5 ways to recognise a Pasolini film

These 5 extracts offer an ‘open sesame’ into the unique universe of Pier Paolo Pasolini.

The Decameron (1971)

In a 1980 interview with Aldo Tassone, Bernardo Bertolucci famously recalled that working as Pier Paolo Pasolini’s assistant on his first film Accattone (1961) was like witnessing the birth of cinema. Although he had worked on screenplays and had taken on minor roles in front of the camera, the Bologna-born poet and novelist had no formal training in filmmaking. “One of the qualities of Pasolini’s early films was his invention of a new language,” said Bertolucci. “Even when he became more technically proficient later in his career, he always retained the apparent stylistic roughness of his beginnings.”

On 2 November 2015, the 40th anniversary of Pasolini’s tragic death was marked by the release of a new BFI Blu-ray boxset bringing together 6 key works from the second part of the director’s career: Theorem (1968), Medea (1969), The Decameron (1971), The Canterbury Tales (1972), Arabian Nights (1974) and Salo or the 120 Days of Sodom (1975). The subject matter, tone and milieux of these films differ considerably from his early pictures, and this naturally led to an evolving of his style but, as Bertolucci observes, certain elements remained constant.

1. The landscapes

Although not as renowned for his use of landscape as Michelangelo Antonioni, Pasolini was acutely aware of its importance. For The Gospel According to Matthew (1964) he came to the conclusion that the original Middle-Eastern settings of the Biblical story showed too many signs of modernity and so he turned to the rugged, ancient landscapes of southern Italy.

In this wide shot from early on in his retelling of Euripides’ Medea, Pasolini and cinematographer Ennio Guarnieri imbue the landscape with an ethereal glow as a young Jason listens to the centaur’s teachings.

2. The faces

Pasolini always retained a predilection for frontal medium close-ups. Filming first in academy ratio (1.37:1) and then widescreen (1.66:1 or 1.85:1), his camera lingered on characters’ faces, be they globally renowned figures of the calibre of Anna Magnani, Orson Welles or Maria Callas or one of dozens of meticulously selected untrained actors. This approach owes much to one of Pasolini’s key cinematic influences, Carl Theodor Dreyer, in particular the Danish director’s 1928 masterpiece The Passion of Joan of Arc.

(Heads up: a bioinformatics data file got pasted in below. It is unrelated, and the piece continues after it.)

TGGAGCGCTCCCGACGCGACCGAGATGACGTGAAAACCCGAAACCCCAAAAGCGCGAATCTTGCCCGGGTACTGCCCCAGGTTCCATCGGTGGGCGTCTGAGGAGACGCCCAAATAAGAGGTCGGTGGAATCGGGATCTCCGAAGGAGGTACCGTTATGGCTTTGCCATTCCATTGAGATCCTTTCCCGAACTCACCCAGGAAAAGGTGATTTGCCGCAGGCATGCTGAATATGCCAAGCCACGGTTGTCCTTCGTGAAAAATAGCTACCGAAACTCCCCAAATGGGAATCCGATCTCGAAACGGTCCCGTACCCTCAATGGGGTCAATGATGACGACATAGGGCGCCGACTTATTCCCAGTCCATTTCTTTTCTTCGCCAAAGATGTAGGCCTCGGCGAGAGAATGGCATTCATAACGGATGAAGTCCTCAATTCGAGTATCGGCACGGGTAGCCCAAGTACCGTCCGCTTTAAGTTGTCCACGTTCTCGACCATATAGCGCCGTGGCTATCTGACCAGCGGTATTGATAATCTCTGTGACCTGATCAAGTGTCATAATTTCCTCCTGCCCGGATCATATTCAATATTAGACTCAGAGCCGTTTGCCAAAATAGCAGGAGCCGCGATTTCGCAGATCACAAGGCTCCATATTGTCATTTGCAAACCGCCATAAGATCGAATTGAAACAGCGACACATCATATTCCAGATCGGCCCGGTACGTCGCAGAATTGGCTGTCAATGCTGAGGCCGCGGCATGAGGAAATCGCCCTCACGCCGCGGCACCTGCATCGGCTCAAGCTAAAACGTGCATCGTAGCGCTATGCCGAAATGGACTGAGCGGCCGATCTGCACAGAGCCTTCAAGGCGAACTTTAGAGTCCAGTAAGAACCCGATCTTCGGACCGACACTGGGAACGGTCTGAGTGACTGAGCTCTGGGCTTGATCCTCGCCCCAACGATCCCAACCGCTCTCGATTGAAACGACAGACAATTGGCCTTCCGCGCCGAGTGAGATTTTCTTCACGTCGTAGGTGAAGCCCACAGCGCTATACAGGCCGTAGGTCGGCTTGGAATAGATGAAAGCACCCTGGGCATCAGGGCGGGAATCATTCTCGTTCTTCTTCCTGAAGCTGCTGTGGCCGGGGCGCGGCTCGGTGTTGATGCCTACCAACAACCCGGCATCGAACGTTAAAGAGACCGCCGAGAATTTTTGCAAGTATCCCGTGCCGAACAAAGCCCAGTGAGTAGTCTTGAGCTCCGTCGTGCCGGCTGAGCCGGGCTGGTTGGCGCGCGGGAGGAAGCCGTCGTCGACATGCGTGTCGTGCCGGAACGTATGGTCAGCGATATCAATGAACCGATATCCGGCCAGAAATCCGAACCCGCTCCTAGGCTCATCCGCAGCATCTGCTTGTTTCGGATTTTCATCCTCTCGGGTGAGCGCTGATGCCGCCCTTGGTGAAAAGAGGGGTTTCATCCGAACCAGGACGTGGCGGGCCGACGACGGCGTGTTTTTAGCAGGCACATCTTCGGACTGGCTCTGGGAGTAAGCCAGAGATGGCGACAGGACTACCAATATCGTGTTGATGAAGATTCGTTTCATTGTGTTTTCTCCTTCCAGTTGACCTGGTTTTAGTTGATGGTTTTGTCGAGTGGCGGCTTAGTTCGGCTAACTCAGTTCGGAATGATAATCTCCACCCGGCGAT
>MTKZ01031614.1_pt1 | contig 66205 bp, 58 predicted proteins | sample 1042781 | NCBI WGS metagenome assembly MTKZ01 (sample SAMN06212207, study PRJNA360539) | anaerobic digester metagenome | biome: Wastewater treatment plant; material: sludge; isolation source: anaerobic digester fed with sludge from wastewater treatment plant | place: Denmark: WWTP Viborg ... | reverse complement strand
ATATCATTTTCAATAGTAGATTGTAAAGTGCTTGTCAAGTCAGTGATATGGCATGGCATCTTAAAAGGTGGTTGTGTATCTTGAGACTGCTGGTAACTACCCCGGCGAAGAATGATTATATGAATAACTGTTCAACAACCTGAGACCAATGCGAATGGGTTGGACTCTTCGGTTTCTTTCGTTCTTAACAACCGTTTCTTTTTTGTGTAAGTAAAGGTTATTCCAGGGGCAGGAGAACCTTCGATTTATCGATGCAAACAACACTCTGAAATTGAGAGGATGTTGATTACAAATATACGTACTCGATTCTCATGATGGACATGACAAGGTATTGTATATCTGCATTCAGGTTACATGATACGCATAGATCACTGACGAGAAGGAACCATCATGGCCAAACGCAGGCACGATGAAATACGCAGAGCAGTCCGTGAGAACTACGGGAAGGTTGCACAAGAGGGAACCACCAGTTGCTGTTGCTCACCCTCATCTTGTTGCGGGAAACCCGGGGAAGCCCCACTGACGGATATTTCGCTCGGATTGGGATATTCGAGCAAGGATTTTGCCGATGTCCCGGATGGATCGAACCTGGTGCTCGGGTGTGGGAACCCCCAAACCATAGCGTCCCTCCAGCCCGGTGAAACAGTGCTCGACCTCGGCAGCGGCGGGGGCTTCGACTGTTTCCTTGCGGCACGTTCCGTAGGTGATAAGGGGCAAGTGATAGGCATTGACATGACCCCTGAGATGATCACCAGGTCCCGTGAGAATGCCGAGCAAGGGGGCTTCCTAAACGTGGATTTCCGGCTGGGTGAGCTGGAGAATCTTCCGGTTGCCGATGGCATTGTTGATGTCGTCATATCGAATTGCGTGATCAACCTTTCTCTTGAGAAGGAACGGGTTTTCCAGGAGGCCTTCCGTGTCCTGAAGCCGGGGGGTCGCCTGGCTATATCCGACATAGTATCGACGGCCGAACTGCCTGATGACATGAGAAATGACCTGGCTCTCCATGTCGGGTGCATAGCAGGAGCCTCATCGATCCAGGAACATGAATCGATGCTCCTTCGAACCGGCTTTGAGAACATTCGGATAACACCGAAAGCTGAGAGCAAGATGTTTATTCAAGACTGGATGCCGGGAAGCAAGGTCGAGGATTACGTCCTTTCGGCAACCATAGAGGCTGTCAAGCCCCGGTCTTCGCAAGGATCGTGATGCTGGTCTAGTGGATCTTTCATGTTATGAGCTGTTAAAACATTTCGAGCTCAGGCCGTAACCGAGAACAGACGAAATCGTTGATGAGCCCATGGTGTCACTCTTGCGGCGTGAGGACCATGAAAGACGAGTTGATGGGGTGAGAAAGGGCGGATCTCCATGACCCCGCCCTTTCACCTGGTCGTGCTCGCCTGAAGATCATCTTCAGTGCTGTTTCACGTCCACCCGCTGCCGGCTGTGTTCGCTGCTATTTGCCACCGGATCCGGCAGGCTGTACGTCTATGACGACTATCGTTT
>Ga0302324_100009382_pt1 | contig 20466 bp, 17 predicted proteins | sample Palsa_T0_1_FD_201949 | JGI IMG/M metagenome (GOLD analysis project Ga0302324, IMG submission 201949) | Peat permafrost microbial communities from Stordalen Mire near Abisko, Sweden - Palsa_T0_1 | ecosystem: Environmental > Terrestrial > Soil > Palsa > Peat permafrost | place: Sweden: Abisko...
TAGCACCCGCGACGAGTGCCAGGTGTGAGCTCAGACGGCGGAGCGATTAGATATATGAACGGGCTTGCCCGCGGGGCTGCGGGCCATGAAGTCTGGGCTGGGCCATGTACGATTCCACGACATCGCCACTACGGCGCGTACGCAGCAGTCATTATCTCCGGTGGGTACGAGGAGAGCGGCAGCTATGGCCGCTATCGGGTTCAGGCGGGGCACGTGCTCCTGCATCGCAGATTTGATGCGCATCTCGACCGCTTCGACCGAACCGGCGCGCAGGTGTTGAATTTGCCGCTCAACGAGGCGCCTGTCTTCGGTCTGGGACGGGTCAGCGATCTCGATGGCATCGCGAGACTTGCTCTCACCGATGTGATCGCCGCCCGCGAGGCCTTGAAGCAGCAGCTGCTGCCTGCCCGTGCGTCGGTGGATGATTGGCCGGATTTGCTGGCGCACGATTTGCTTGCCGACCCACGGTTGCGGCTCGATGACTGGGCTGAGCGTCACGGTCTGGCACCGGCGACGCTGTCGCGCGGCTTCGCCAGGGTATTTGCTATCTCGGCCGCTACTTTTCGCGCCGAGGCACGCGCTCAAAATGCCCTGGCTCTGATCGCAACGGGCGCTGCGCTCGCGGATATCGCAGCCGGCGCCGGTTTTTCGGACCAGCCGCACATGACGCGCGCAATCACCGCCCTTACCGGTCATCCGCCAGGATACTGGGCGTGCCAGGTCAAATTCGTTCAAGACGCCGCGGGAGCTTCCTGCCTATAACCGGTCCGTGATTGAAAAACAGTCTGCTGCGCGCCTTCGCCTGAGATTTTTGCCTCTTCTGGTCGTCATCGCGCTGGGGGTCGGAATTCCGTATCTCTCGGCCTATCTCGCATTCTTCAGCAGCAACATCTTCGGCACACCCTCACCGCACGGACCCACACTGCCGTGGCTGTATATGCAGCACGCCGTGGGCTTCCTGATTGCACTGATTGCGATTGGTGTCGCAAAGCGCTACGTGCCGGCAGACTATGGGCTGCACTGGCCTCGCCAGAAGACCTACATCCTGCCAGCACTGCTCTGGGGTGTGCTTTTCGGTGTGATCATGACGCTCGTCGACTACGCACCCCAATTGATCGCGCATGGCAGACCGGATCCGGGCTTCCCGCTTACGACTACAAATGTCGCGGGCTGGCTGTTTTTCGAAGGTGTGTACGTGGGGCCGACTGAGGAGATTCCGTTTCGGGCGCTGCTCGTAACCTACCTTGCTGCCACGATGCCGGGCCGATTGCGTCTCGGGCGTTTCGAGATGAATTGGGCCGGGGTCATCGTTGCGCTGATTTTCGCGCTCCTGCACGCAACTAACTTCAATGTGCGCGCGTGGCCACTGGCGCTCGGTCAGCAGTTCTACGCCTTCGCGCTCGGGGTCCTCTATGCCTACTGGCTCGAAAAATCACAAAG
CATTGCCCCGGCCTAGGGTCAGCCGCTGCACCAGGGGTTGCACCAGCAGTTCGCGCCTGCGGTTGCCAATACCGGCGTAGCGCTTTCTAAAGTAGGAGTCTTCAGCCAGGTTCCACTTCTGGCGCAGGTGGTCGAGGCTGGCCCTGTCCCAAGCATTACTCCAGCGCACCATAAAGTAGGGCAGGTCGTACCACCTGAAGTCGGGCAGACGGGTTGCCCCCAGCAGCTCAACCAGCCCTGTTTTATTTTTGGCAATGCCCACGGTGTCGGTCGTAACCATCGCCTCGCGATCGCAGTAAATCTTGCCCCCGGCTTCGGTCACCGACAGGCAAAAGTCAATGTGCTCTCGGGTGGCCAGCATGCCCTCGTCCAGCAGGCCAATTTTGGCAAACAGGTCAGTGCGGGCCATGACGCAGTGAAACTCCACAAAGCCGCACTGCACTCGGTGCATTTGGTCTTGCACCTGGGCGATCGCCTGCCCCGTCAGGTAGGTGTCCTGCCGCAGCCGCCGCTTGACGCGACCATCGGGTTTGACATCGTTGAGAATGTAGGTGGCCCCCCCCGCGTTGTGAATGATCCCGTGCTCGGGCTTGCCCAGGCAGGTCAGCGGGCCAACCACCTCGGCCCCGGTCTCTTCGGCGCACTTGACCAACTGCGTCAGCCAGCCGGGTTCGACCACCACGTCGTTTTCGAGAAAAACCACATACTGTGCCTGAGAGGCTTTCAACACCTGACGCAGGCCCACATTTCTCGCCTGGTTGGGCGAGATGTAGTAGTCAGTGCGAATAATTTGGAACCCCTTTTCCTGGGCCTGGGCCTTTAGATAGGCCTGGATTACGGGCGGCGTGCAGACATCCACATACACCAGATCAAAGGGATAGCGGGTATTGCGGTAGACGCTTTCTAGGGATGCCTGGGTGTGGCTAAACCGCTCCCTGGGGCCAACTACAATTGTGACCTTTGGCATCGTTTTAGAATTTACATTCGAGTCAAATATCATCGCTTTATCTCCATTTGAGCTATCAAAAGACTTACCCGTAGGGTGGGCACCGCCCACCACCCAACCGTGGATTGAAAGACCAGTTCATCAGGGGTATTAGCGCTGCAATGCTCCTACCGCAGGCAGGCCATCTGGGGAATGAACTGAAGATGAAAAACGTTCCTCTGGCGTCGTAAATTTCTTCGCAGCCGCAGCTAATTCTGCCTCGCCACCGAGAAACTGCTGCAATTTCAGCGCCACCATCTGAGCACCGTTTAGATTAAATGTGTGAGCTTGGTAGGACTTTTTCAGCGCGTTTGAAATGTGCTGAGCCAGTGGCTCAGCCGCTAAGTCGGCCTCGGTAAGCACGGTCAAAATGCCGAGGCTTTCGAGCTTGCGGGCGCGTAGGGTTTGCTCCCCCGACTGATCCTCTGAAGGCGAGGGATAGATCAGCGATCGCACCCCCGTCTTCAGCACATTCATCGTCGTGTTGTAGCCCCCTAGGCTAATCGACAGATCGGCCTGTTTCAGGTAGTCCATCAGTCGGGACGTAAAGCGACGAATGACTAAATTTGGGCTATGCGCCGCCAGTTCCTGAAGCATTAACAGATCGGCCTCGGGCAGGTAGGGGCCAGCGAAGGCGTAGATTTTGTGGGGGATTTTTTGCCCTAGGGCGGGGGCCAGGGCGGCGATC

In this comic sequence from The Decameron, 2 middle-aged, craggy-faced thieves force the young Andreuccio to climb into a tomb and steal the jewels of a recently deceased archbishop.

3. The voices

Dubbing, or post-synchronised sound, is a trait common to many Italian filmmakers of the postwar generation and Pasolini was always upfront and unapologetic about it. “I build my characters through editing and with all the stylistic tools at my disposal,” the director affirmed when challenged about his use of dubbing in a 1970 Filmcritica interview. He wanted his films to be seen outside of Italy and felt that subtitles spoiled the images he had laboured months to compose.

Featuring Franco Citti as the Devil, this scene from the Pasolini-approved English version of The Canterbury Tales gives a sense of how dubbing was best utilised in the director’s films.

4. The music

From his very earliest films, Pasolini always had an innovative approach to the use of music. In Accattone, he used Bach’s sacred oratorio St Matthew’s Passion to accompany the story of a pimp living on the outskirts of Rome, while for The Gospel According to Matthew, he mixed classical pieces from Bach, Vivaldi and Prokofiev with African-American spirituals (‘Sometimes I Feel like a Motherless Child’) and blues pieces (‘Dark Was the Night, Cold Was the Ground’).

From his 1966 film Hawks and Sparrows onwards, Pasolini began collaborating with the great Italian composer Ennio Morricone. Although Morricone provided several original pieces for Pasolini’s films (most notably Hawks and Sparrows, Theorem and Arabian Nights), his role was often that of a consultant, working closely with Pasolini to select existing pieces.

In The Decameron, a pause in Andreuccio’s story allows for a brief yet affecting musical interlude featuring one of the earliest examples of Neapolitan popular song, ‘Canto delle lavandaie del Vomero’ (‘Song of the Washerwomen of the Vomero’).

5. The rhythm and editing

Pasolini worked with the same editor, Nino Baragli, for all his features. “[Pasolini] would explain a sequence as if he was talking about a book,” Baragli revealed in an interview with Stefano Masi. “He didn’t have any kind of fixed rules: he always had to be interpreted.” During filming, before he got anywhere near the editing table, the director would use different strategies for his actors. He would often film non-professionals with long takes while using shorter scenes for professionals, the idea being that if he gave trained actors too much time and space they might start showboating.

In this scene from Theorem, Pasolini uses economically crisp, wordless shot-reverse-shots to show how Laura Betti’s maid falls under the spell of Terence Stamp’s mysterious protagonist.